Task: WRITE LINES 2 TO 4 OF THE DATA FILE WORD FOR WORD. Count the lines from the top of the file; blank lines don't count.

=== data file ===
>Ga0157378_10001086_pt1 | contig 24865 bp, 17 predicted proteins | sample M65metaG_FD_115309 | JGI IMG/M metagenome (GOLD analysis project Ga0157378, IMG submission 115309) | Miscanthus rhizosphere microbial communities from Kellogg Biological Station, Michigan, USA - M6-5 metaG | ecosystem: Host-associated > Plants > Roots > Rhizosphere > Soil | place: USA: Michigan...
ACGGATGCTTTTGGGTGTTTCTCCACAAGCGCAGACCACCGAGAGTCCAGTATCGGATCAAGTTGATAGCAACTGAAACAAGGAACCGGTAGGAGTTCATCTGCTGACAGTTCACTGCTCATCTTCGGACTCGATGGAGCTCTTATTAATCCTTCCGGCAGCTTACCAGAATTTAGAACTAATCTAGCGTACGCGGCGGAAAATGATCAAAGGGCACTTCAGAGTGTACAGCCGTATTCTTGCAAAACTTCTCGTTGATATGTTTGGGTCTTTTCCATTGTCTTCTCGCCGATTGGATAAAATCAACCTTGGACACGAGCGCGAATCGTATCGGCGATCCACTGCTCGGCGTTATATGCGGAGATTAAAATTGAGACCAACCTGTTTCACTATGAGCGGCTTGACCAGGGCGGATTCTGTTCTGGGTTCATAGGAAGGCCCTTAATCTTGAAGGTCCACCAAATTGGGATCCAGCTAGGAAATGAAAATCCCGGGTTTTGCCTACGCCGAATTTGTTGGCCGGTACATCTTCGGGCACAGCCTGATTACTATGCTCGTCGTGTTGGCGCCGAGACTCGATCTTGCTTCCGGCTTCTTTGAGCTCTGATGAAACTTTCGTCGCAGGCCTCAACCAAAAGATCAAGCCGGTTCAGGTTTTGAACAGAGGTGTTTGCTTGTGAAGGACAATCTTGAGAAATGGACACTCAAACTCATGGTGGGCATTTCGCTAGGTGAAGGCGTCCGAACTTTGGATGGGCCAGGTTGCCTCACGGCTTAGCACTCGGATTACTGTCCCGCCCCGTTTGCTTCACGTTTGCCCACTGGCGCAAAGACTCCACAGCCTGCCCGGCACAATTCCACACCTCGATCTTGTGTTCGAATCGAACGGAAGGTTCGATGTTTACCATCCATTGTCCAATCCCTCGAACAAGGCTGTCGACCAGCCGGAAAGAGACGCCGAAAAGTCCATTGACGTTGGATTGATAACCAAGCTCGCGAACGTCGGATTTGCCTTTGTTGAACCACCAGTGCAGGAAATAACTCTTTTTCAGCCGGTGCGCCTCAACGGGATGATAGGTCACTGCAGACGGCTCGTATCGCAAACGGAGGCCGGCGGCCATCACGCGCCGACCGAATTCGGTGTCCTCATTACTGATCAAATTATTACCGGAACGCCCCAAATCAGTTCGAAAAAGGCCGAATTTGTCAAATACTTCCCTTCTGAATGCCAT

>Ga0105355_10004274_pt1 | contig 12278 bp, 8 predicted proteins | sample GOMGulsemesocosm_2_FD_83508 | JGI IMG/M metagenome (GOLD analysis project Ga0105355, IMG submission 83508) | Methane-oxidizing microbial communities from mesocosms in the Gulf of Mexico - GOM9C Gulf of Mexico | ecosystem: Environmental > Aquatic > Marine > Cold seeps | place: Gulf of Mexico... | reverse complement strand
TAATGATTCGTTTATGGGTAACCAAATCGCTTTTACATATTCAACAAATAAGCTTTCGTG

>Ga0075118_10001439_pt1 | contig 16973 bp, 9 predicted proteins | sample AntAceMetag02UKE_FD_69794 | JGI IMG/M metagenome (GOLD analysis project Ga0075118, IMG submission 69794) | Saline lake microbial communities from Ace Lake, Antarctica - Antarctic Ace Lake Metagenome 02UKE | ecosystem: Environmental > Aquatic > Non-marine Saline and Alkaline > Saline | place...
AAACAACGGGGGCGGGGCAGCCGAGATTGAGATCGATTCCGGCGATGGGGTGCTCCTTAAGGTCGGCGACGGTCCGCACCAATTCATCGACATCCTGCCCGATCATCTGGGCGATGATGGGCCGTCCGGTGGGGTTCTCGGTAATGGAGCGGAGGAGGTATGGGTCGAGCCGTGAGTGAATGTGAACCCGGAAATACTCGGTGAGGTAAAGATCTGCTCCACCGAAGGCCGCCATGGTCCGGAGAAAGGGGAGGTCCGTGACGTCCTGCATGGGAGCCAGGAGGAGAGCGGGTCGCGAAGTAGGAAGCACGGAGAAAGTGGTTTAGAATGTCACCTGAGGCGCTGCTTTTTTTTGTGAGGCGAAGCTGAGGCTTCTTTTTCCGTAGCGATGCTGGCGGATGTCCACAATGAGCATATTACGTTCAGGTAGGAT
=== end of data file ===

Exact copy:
ACGGATGCTTTTGGGTGTTTCTCCACAAGCGCAGACCACCGAGAGTCCAGTATCGGATCAAGTTGATAGCAACTGAAACAAGGAACCGGTAGGAGTTCATCTGCTGACAGTTCACTGCTCATCTTCGGACTCGATGGAGCTCTTATTAATCCTTCCGGCAGCTTACCAGAATTTAGAACTAATCTAGCGTACGCGGCGGAAAATGATCAAAGGGCACTTCAGAGTGTACAGCCGTATTCTTGCAAAACTTCTCGTTGATATGTTTGGGTCTTTTCCATTGTCTTCTCGCCGATTGGATAAAATCAACCTTGGACACGAGCGCGAATCGTATCGGCGATCCACTGCTCGGCGTTATATGCGGAGATTAAAATTGAGACCAACCTGTTTCACTATGAGCGGCTTGACCAGGGCGGATTCTGTTCTGGGTTCATAGGAAGGCCCTTAATCTTGAAGGTCCACCAAATTGGGATCCAGCTAGGAAATGAAAATCCCGGGTTTTGCCTACGCCGAATTTGTTGGCCGGTACATCTTCGGGCACAGCCTGATTACTATGCTCGTCGTGTTGGCGCCGAGACTCGATCTTGCTTCCGGCTTCTTTGAGCTCTGATGAAACTTTCGTCGCAGGCCTCAACCAAAAGATCAAGCCGGTTCAGGTTTTGAACAGAGGTGTTTGCTTGTGAAGGACAATCTTGAGAAATGGACACTCAAACTCATGGTGGGCATTTCGCTAGGTGAAGGCGTCCGAACTTTGGATGGGCCAGGTTGCCTCACGGCTTAGCACTCGGATTACTGTCCCGCCCCGTTTGCTTCACGTTTGCCCACTGGCGCAAAGACTCCACAGCCTGCCCGGCACAATTCCACACCTCGATCTTGTGTTCGAATCGAACGGAAGGTTCGATGTTTACCATCCATTGTCCAATCCCTCGAACAAGGCTGTCGACCAGCCGGAAAGAGACGCCGAAAAGTCCATTGACGTTGGATTGATAACCAAGCTCGCGAACGTCGGATTTGCCTTTGTTGAACCACCAGTGCAGGAAATAACTCTTTTTCAGCCGGTGCGCCTCAACGGGATGATAGGTCACTGCAGACGGCTCGTATCGCAAACGGAGGCCGGCGGCCATCACGCGCCGACCGAATTCGGTGTCCTCATTACTGATCAAATTATTACCGGAACGCCCCAAATCAGTTCGAAAAAGGCCGAATTTGTCAAATACTTCCCTTCTGAATGCCAT

>Ga0105355_10004274_pt1 | contig 12278 bp, 8 predicted proteins | sample GOMGulsemesocosm_2_FD_83508 | JGI IMG/M metagenome (GOLD analysis project Ga0105355, IMG submission 83508) | Methane-oxidizing microbial communities from mesocosms in the Gulf of Mexico - GOM9C Gulf of Mexico | ecosystem: Environmental > Aquatic > Marine > Cold seeps | place: Gulf of Mexico... | reverse complement strand
TAATGATTCGTTTATGGGTAACCAAATCGCTTTTACATATTCAACAAATAAGCTTTCGTG